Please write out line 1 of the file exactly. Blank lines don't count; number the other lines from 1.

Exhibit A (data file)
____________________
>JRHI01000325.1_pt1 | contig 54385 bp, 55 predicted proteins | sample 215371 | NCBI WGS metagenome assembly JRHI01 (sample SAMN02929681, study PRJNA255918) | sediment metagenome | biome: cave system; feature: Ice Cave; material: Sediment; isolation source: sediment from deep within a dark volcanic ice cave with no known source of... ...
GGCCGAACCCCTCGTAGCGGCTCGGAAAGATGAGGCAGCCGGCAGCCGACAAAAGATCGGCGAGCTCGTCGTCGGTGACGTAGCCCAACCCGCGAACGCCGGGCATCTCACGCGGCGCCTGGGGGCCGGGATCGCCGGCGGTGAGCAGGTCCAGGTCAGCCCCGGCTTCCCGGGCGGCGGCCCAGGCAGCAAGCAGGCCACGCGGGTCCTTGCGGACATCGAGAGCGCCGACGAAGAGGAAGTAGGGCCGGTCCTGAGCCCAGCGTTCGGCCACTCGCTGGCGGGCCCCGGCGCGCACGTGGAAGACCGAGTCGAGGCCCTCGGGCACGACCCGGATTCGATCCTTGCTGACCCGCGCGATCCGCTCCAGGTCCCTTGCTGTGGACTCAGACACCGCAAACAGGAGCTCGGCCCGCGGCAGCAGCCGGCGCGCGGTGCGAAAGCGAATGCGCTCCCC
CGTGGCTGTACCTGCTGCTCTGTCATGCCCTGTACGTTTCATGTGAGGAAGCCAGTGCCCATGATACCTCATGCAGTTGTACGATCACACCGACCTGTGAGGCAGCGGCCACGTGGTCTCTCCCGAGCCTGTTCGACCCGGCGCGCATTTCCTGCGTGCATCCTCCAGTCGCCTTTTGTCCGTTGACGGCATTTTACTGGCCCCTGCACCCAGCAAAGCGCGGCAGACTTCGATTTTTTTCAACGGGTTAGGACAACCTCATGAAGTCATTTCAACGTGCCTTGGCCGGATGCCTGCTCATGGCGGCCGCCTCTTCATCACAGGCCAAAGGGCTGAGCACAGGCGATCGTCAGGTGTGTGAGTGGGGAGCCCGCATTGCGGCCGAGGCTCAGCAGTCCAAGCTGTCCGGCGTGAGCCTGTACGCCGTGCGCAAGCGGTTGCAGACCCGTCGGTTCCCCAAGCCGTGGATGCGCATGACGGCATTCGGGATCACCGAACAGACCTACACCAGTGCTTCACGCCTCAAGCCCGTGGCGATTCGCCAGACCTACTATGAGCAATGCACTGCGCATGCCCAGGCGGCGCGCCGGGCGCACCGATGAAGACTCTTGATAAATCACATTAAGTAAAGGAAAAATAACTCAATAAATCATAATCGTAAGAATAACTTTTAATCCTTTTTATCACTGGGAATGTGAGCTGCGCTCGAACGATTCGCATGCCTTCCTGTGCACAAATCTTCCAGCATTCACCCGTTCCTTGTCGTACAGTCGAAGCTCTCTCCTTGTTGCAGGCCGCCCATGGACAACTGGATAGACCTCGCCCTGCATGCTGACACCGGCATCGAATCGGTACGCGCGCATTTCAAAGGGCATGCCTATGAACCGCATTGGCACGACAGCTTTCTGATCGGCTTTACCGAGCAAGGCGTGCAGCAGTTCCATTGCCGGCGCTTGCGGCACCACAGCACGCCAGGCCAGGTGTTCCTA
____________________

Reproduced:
>JRHI01000325.1_pt1 | contig 54385 bp, 55 predicted proteins | sample 215371 | NCBI WGS metagenome assembly JRHI01 (sample SAMN02929681, study PRJNA255918) | sediment metagenome | biome: cave system; feature: Ice Cave; material: Sediment; isolation source: sediment from deep within a dark volcanic ice cave with no known source of... ...